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In 2016 I’m doing a 365 Nature project. Learn more about the project and see all the 365 Nature posts.

It’s satisfying to change out the number two for the number three today. That means only 65 days left, or really, 66 because it’s leap year. I’m finally on the home stretch of this 365 project.

Today it rained, and then it rained some more. Every time I checked the radar map (a fairly obsessive activity with a child in forest preschool) it looked like it was nearly over and then it would pour buckets again. During one such break I escaped from the car and wandered around the magnolia meadow in the arboretum and looked at the water collected in perfect drops on the leaves. The raindrops only formed on the undersides of the magnolia leaves and I briefly contemplated turning all the leaves in the meadow over so it would be full of these beautiful drops. Instead I retreated to the car.

reedeaLast night I attended a talk hosted by Seward Park Audubon about a new book, Once and Future River by photographer Tom Reese and writer Eric Wagner about the Duwamish River in Seattle. Joining them was James Rasmussen a Duwamish Tribal member and director of the Duwamish River Cleanup Coalition. In an interesting talk, reading and photo show, we learned the history of the Duwamish and how it’s being cleaned up. The Superfund site still hosts salmon, birds, otters and other wildlife, despite being incredibly polluted and no longer follows it’s original meandering channel. The photographs taken by Tom Reese reflect this complicated history with Bald Eagles and salmon juxtaposed with shopping carts and industrial buildings.

Tonight I’m heading out again for the book launch Owl: A Year in the Lives of North American Owls by Paul Bannick. Last year I attended an owl and woodpecker class with Paul Bannick and enjoyed learning about those two families of birds. Paul Bannick takes magnificent photos of owls which aren’t simple portraits, but instead show the behavior and lives of the birds he watches. I’m looking forward to his new book.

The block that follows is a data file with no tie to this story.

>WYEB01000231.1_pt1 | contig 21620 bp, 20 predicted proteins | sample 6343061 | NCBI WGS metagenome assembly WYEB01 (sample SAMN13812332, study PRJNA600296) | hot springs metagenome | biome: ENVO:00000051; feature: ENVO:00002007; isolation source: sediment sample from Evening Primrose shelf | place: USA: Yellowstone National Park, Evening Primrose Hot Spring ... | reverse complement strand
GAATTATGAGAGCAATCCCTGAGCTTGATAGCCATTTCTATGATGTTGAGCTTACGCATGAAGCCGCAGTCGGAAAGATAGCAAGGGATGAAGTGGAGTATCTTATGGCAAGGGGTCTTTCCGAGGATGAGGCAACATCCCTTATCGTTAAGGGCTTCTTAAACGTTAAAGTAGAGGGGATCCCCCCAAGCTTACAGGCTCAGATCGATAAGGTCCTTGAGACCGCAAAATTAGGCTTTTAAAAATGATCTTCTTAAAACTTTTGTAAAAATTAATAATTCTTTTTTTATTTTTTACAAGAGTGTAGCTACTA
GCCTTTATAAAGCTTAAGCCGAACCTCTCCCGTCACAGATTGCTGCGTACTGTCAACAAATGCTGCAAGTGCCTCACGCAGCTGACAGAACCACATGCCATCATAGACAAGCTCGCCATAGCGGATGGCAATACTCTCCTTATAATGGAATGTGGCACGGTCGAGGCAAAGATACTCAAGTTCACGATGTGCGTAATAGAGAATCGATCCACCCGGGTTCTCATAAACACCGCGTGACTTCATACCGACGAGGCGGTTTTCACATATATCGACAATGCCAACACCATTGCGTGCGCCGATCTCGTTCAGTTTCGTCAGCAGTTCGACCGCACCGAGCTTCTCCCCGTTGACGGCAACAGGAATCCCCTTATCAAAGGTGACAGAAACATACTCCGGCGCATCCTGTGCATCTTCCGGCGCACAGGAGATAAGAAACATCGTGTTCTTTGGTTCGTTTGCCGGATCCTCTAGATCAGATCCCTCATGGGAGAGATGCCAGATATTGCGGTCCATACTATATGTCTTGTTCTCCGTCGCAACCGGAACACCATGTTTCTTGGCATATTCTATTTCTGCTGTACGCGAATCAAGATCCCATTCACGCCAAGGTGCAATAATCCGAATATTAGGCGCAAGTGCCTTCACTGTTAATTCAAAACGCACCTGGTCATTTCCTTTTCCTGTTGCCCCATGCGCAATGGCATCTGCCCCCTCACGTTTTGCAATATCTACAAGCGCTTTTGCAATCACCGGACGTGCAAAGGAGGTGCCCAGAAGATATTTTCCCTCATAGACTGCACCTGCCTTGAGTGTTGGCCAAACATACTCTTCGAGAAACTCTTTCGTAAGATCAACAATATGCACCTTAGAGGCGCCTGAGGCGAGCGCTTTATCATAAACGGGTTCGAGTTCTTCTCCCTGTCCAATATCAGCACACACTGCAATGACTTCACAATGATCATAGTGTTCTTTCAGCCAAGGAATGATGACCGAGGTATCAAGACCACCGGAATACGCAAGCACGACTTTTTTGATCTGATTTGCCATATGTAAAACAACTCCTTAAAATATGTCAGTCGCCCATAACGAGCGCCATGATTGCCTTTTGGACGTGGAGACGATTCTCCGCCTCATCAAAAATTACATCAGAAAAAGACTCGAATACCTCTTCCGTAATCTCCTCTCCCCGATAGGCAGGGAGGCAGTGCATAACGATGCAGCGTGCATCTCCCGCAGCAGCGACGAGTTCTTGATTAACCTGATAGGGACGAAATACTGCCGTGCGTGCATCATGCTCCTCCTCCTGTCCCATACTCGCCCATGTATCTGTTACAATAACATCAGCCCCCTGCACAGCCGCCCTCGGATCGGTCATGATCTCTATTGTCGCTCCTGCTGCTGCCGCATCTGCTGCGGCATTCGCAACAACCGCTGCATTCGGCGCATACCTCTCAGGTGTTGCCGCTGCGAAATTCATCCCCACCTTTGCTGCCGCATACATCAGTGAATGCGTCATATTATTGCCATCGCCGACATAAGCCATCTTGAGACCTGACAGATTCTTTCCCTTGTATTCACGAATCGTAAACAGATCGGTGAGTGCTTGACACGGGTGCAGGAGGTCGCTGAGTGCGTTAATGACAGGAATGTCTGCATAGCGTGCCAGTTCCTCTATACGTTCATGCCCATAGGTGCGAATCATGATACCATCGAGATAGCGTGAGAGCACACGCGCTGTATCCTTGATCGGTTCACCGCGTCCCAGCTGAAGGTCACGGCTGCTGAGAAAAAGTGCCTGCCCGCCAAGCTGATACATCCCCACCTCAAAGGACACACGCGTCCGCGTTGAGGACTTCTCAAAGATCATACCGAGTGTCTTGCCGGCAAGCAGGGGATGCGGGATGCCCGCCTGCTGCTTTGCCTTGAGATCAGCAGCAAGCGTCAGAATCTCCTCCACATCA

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Kelly Brenner

Kelly Brenner

Kelly Brenner is a naturalist, writer and photographer based in Seattle. She is the author of NATURE OBSCURA: A City’s Hidden Natural World from Mountaineers Books. She writes freelance articles about natural history and has bylines in Crosscut, Popular Science, National Wildlife Magazine and others. On the side she writes fiction. Kelly holds a bachelors degree in landscape architecture from the University of Oregon and a certificate in non-fiction writing from the University of Washington.


  • Katherine says:

    Just wanted to say congratulations on 300!

    Both books sound very interesting – would be great to go to the talks! (I have been fascinated with the idea of daylighting streams ever since I learned about the practice years ago!) Incredible about the straightened Duwamish! Did you read the articles about the Bronx River beavers? (

    Here in the City of Ottawa they are still trapping beavers. : (

    Love how the owl photography is really a study in behaviour – will have to look this up. Sounds like you have amazing naturalists in your neck on the woods! That’s including you, of course!

    • Thank you very much Katherine!

      I hadn’t seen that article, thanks for sharing. It’s so nice to see when animals return once we clean up and repair our damage. We’re lucky here in Seattle to have many, many beavers living. We have a lot of waterways and there are beavers in a large percentage of them. I got to see a couple of them not long ago in a newly opened park.

  • Katherine says:

    So wonderful! Yes we have a strong population in Ottawa also although the City isn’t always supportive of them. We just found a new pair on the Ottawa River last weekend on our walk. Always so cool to watch!

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